UK govt. suspends extradition treaty with Hong Kong


British Foreign Secretary Dominic Raab said UK will suspend its extradition treaty with Hong Kong “immediately and indefinitely”, adding that while UK “wants a positive relationship” China, it was deeply worried at events in Hong Kong and the repression of the Uighur population in China’s Xinjiang province.

He said the “imposition” of the new national security law in Hong Kong by Beijing was a “serious violation” of the country’s international obligations.

The Labour Party said it would support changes to the law, calling it a “step in the right direction”.

The extradition treaty means that, if someone in Hong Kong is suspected of a crime in the UK, then the British authorities can ask Hong Kong to hand them over to face justice – and vice versa.

The UK fears the arrangement – which has been in place for more than 30 years – could see anyone it extradites to Hong Kong being sent on to China.

Mr. Raab also confirmed the government would extend its arms embargo – which has been in place with China since 1989 – to Hong Kong, stopping the UK exporting equipment, such as firearms, smoke grenades and shackles, to the region.

But China has accused the UK government of “brutal meddling”, insisting it is committed to upholding international law.

The country also promised a “resolute response” if the UK withdrew from extradition arrangements.

Beijing introduced the security law at the end of June, creating new offences which could see Hong Kong residents sent to mainland China for trial.

Critics said it could see pro-democracy protesters in the region being served with life sentences.

They have also said the law breaches an agreement made with the UK before Hong Kong – a former British colony – was handed over to China in 1997.

Under the 50-year agreement, China enshrined civil liberties – including the right to protest, freedom of speech and the independence of the judiciary – in Hong Kong’s Basic Law, an approach which came to be known as “one country, two systems”.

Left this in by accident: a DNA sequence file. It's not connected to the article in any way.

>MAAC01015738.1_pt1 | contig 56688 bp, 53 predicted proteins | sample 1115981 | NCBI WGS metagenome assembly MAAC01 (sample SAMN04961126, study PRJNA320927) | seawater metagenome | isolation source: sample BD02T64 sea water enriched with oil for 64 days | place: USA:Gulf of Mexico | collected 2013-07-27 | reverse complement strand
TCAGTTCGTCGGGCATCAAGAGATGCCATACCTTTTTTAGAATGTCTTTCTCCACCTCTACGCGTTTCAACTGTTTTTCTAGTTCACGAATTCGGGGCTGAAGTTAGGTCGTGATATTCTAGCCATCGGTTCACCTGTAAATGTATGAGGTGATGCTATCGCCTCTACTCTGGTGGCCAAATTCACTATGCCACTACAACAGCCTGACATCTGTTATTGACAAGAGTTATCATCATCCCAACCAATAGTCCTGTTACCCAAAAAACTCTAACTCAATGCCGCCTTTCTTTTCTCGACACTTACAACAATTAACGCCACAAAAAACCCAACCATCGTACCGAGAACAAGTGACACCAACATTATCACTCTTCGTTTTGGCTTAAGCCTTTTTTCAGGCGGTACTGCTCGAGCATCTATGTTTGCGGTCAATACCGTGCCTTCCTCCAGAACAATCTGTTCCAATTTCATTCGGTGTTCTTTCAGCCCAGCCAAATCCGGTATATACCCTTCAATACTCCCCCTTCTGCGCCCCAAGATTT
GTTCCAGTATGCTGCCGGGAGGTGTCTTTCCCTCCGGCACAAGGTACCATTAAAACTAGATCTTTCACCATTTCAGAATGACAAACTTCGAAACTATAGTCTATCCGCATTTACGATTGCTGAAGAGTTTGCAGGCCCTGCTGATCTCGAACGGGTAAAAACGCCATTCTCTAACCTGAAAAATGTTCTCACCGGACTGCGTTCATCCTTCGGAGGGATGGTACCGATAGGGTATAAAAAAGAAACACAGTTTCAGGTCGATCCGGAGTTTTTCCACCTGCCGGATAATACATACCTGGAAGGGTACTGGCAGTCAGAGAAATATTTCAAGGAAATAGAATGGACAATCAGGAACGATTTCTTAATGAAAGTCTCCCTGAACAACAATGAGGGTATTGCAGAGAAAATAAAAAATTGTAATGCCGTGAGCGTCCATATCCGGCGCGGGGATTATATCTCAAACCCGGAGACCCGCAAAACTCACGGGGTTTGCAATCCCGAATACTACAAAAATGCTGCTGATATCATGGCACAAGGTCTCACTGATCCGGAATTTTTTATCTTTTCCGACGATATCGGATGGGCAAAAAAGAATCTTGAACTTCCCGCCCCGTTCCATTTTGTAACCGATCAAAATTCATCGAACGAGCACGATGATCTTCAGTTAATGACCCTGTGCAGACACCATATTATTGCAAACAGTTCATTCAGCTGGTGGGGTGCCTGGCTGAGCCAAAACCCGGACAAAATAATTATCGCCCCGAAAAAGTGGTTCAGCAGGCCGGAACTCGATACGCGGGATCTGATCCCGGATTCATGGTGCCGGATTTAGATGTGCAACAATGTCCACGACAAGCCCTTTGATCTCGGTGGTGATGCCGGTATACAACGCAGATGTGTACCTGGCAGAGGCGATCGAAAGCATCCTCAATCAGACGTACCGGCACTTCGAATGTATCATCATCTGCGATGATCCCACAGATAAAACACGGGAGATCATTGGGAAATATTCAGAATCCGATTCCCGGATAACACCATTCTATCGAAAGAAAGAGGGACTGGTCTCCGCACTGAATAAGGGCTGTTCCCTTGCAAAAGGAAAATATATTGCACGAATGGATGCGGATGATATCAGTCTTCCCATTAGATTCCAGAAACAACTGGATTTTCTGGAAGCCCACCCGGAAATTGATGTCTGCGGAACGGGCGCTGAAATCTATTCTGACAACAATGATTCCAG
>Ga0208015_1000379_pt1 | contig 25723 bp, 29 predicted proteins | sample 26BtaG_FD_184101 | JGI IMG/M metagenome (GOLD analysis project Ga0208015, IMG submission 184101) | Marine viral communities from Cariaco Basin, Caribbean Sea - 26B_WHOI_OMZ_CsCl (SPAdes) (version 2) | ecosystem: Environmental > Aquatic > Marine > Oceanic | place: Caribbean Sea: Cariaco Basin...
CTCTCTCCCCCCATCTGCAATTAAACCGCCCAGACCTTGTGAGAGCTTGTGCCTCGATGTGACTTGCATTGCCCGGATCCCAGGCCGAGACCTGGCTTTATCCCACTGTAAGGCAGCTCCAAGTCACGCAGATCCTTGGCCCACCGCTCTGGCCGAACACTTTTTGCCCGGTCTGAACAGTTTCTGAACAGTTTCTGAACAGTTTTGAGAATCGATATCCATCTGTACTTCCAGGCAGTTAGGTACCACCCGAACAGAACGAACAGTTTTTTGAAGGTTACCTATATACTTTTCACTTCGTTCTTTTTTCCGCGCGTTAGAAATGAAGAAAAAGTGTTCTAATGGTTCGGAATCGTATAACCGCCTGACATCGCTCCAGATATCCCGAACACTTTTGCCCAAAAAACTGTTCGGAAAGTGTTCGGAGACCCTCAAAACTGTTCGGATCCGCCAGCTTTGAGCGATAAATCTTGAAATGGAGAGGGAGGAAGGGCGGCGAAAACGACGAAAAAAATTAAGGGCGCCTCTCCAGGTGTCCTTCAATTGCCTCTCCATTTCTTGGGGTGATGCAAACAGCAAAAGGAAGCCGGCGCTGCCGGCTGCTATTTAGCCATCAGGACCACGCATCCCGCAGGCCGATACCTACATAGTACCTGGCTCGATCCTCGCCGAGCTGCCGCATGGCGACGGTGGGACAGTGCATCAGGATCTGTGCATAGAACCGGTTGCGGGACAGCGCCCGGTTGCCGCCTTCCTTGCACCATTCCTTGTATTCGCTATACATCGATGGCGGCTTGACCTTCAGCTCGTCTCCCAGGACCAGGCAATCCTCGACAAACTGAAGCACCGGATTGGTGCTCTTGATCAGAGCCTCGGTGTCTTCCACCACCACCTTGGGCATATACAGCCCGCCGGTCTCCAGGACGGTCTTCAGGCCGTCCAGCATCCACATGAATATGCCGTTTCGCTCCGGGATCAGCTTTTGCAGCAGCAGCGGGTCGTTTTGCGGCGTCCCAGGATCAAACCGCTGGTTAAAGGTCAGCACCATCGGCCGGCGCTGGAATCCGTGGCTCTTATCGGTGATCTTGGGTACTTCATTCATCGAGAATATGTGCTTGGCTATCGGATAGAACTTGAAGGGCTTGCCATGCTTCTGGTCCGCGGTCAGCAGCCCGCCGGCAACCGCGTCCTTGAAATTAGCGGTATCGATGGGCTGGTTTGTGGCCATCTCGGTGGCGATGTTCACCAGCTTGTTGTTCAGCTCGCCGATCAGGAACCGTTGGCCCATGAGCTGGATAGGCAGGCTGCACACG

Mr. Raab told MPs: “There remains considerable uncertainty about the way in which the new national security law will be enforced.

“I would just say this: the UK is watching and the whole world is watching.”

The foreign secretary also confirmed plans for a path to UK citizenship for around three million Hong Kong people would be in place by early 2021, in response to the law.

Political and economic relations between the UK and China have become strained in recent months.

The change in the treaty was praised by MPs from other parties whilesome called for the government to go even further.

Liberal Democrat MP Alistair Carmichael wanted action on imports from China – especially surveillance equipment – while the SNP’s Margaret Ferrier called for sanctions against individuals responsible for human rights violations.

Conservative MPs also called for further action.

Tory MP and former defence minister Tobias Ellwood said: “For decades we have turned a blind eye to China’s democratic deficit and human rights violations in the hope that it would mature into a global, responsible citizen [but]that clearly hasn’t happened.

“Can I ask the secretary of state, is this now the turning point that we drop the pretence the China shares our values, given its actions… [and]can we have a strategic overhaul of our foreign policy in relation to China?”

Mr. Raab said the government was carrying out an integrated review about its strategy. (Source: BBC)